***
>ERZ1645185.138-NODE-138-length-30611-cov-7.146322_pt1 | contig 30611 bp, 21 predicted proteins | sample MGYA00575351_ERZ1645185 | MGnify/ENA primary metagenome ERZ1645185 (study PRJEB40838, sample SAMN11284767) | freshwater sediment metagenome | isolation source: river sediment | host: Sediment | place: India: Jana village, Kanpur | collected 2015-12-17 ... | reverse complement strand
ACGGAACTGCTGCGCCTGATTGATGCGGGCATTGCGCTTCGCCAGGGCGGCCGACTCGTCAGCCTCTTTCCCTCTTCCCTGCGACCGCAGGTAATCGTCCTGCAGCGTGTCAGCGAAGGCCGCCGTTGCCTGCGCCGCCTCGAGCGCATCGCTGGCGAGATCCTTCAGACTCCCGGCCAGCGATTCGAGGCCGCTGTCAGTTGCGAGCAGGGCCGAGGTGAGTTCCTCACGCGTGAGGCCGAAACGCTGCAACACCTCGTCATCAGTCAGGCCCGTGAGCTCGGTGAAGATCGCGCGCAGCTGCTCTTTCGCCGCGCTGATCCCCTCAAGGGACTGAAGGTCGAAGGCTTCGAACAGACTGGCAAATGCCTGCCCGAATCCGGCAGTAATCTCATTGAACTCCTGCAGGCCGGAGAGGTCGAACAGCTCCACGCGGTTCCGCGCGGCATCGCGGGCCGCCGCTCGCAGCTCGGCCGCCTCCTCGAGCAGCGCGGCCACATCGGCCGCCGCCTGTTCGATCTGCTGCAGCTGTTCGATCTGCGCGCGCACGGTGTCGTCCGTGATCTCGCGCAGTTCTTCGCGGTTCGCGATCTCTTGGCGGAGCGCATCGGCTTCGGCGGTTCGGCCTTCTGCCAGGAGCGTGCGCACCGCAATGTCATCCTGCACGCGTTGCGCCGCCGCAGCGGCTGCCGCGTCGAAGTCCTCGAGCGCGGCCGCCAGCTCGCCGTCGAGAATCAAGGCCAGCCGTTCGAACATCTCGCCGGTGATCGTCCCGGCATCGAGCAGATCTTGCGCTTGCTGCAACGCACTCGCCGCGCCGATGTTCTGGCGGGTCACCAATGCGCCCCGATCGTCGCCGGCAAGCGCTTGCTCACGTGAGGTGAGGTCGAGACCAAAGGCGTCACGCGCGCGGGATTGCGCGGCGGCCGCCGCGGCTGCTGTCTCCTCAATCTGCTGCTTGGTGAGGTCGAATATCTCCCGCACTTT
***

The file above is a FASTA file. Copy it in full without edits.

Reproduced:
>ERZ1645185.138-NODE-138-length-30611-cov-7.146322_pt1 | contig 30611 bp, 21 predicted proteins | sample MGYA00575351_ERZ1645185 | MGnify/ENA primary metagenome ERZ1645185 (study PRJEB40838, sample SAMN11284767) | freshwater sediment metagenome | isolation source: river sediment | host: Sediment | place: India: Jana village, Kanpur | collected 2015-12-17 ... | reverse complement strand
ACGGAACTGCTGCGCCTGATTGATGCGGGCATTGCGCTTCGCCAGGGCGGCCGACTCGTCAGCCTCTTTCCCTCTTCCCTGCGACCGCAGGTAATCGTCCTGCAGCGTGTCAGCGAAGGCCGCCGTTGCCTGCGCCGCCTCGAGCGCATCGCTGGCGAGATCCTTCAGACTCCCGGCCAGCGATTCGAGGCCGCTGTCAGTTGCGAGCAGGGCCGAGGTGAGTTCCTCACGCGTGAGGCCGAAACGCTGCAACACCTCGTCATCAGTCAGGCCCGTGAGCTCGGTGAAGATCGCGCGCAGCTGCTCTTTCGCCGCGCTGATCCCCTCAAGGGACTGAAGGTCGAAGGCTTCGAACAGACTGGCAAATGCCTGCCCGAATCCGGCAGTAATCTCATTGAACTCCTGCAGGCCGGAGAGGTCGAACAGCTCCACGCGGTTCCGCGCGGCATCGCGGGCCGCCGCTCGCAGCTCGGCCGCCTCCTCGAGCAGCGCGGCCACATCGGCCGCCGCCTGTTCGATCTGCTGCAGCTGTTCGATCTGCGCGCGCACGGTGTCGTCCGTGATCTCGCGCAGTTCTTCGCGGTTCGCGATCTCTTGGCGGAGCGCATCGGCTTCGGCGGTTCGGCCTTCTGCCAGGAGCGTGCGCACCGCAATGTCATCCTGCACGCGTTGCGCCGCCGCAGCGGCTGCCGCGTCGAAGTCCTCGAGCGCGGCCGCCAGCTCGCCGTCGAGAATCAAGGCCAGCCGTTCGAACATCTCGCCGGTGATCGTCCCGGCATCGAGCAGATCTTGCGCTTGCTGCAACGCACTCGCCGCGCCGATGTTCTGGCGGGTCACCAATGCGCCCCGATCGTCGCCGGCAAGCGCTTGCTCACGTGAGGTGAGGTCGAGACCAAAGGCGTCACGCGCGCGGGATTGCGCGGCGGCCGCCGCGGCTGCTGTCTCCTCAATCTGCTGCTTGGTGAGGTCGAATATCTCCCGCACTTT